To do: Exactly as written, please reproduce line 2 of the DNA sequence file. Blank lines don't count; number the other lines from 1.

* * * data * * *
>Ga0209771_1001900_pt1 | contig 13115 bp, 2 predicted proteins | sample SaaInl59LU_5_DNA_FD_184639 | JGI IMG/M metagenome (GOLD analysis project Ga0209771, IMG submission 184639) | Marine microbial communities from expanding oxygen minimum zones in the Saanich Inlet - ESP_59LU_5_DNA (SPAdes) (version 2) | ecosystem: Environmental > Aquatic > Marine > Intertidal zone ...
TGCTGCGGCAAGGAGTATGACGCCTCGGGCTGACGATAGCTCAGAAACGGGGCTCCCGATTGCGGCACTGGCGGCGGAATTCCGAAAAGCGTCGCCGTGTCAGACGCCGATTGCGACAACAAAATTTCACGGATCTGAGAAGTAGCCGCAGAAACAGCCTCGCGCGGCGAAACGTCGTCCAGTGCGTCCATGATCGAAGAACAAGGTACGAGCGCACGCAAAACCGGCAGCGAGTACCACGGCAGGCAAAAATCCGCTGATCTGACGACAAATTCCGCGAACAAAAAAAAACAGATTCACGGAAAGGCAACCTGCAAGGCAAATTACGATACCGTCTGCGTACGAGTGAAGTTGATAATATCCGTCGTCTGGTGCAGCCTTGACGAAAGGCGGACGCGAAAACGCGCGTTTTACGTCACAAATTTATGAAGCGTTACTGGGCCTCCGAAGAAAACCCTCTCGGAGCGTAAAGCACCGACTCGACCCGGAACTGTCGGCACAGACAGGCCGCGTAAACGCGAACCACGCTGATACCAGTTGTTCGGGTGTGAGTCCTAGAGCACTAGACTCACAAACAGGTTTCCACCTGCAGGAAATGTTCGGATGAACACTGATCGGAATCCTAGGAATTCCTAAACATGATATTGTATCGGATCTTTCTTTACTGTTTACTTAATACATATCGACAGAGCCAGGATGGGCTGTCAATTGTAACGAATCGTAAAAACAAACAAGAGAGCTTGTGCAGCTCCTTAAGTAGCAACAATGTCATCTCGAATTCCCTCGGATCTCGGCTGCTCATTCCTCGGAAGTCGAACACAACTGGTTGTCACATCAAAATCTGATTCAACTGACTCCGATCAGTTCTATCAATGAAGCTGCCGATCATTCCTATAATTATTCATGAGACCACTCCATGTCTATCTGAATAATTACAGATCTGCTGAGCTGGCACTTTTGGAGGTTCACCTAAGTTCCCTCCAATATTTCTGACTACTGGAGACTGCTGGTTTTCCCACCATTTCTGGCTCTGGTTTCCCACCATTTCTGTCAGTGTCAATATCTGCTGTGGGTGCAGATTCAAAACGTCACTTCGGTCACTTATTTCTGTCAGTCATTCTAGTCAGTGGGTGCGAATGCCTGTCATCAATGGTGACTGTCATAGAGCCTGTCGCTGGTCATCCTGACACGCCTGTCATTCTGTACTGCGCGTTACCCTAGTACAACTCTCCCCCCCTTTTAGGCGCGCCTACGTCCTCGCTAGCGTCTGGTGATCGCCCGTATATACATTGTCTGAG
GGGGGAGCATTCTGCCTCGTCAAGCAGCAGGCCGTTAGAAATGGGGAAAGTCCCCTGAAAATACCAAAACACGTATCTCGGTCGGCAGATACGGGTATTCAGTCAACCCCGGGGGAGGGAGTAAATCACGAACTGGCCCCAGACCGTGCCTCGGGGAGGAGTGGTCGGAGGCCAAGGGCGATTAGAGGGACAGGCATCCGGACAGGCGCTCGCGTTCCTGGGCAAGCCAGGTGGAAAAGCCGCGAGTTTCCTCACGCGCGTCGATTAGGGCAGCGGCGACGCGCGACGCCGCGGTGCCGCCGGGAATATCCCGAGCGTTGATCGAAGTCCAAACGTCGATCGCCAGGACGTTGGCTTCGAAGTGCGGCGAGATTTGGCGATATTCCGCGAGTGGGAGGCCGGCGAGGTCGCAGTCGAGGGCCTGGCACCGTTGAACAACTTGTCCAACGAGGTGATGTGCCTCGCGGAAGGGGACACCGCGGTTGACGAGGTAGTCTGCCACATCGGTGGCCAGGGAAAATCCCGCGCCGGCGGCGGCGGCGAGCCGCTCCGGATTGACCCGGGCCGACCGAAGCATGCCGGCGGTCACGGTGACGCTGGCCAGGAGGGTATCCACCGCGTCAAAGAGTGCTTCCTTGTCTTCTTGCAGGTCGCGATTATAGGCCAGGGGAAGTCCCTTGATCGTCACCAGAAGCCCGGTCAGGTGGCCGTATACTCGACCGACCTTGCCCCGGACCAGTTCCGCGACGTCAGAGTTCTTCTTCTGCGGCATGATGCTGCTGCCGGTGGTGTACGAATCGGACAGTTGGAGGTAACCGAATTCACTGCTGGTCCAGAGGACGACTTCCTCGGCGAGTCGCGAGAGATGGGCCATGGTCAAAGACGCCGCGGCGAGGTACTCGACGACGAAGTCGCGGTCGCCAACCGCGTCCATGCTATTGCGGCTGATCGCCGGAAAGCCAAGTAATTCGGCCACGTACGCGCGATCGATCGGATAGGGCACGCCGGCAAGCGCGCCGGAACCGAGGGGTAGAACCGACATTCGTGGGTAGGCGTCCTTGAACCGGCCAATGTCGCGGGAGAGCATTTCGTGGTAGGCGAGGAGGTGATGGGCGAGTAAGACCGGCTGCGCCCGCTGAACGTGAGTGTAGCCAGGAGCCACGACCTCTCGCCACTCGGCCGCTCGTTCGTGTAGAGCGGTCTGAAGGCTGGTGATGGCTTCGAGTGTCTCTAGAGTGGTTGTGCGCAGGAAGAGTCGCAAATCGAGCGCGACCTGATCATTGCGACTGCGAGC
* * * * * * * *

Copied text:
TGCTGCGGCAAGGAGTATGACGCCTCGGGCTGACGATAGCTCAGAAACGGGGCTCCCGATTGCGGCACTGGCGGCGGAATTCCGAAAAGCGTCGCCGTGTCAGACGCCGATTGCGACAACAAAATTTCACGGATCTGAGAAGTAGCCGCAGAAACAGCCTCGCGCGGCGAAACGTCGTCCAGTGCGTCCATGATCGAAGAACAAGGTACGAGCGCACGCAAAACCGGCAGCGAGTACCACGGCAGGCAAAAATCCGCTGATCTGACGACAAATTCCGCGAACAAAAAAAAACAGATTCACGGAAAGGCAACCTGCAAGGCAAATTACGATACCGTCTGCGTACGAGTGAAGTTGATAATATCCGTCGTCTGGTGCAGCCTTGACGAAAGGCGGACGCGAAAACGCGCGTTTTACGTCACAAATTTATGAAGCGTTACTGGGCCTCCGAAGAAAACCCTCTCGGAGCGTAAAGCACCGACTCGACCCGGAACTGTCGGCACAGACAGGCCGCGTAAACGCGAACCACGCTGATACCAGTTGTTCGGGTGTGAGTCCTAGAGCACTAGACTCACAAACAGGTTTCCACCTGCAGGAAATGTTCGGATGAACACTGATCGGAATCCTAGGAATTCCTAAACATGATATTGTATCGGATCTTTCTTTACTGTTTACTTAATACATATCGACAGAGCCAGGATGGGCTGTCAATTGTAACGAATCGTAAAAACAAACAAGAGAGCTTGTGCAGCTCCTTAAGTAGCAACAATGTCATCTCGAATTCCCTCGGATCTCGGCTGCTCATTCCTCGGAAGTCGAACACAACTGGTTGTCACATCAAAATCTGATTCAACTGACTCCGATCAGTTCTATCAATGAAGCTGCCGATCATTCCTATAATTATTCATGAGACCACTCCATGTCTATCTGAATAATTACAGATCTGCTGAGCTGGCACTTTTGGAGGTTCACCTAAGTTCCCTCCAATATTTCTGACTACTGGAGACTGCTGGTTTTCCCACCATTTCTGGCTCTGGTTTCCCACCATTTCTGTCAGTGTCAATATCTGCTGTGGGTGCAGATTCAAAACGTCACTTCGGTCACTTATTTCTGTCAGTCATTCTAGTCAGTGGGTGCGAATGCCTGTCATCAATGGTGACTGTCATAGAGCCTGTCGCTGGTCATCCTGACACGCCTGTCATTCTGTACTGCGCGTTACCCTAGTACAACTCTCCCCCCCTTTTAGGCGCGCCTACGTCCTCGCTAGCGTCTGGTGATCGCCCGTATATACATTGTCTGAG